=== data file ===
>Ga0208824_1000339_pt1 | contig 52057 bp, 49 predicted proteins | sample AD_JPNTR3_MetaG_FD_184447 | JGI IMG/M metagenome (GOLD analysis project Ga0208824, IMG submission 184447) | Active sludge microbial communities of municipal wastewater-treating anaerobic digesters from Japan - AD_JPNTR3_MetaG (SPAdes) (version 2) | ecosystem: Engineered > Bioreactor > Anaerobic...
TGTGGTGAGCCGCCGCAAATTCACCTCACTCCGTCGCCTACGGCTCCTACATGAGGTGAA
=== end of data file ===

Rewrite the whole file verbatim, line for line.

>Ga0208824_1000339_pt1 | contig 52057 bp, 49 predicted proteins | sample AD_JPNTR3_MetaG_FD_184447 | JGI IMG/M metagenome (GOLD analysis project Ga0208824, IMG submission 184447) | Active sludge microbial communities of municipal wastewater-treating anaerobic digesters from Japan - AD_JPNTR3_MetaG (SPAdes) (version 2) | ecosystem: Engineered > Bioreactor > Anaerobic...
TGTGGTGAGCCGCCGCAAATTCACCTCACTCCGTCGCCTACGGCTCCTACATGAGGTGAA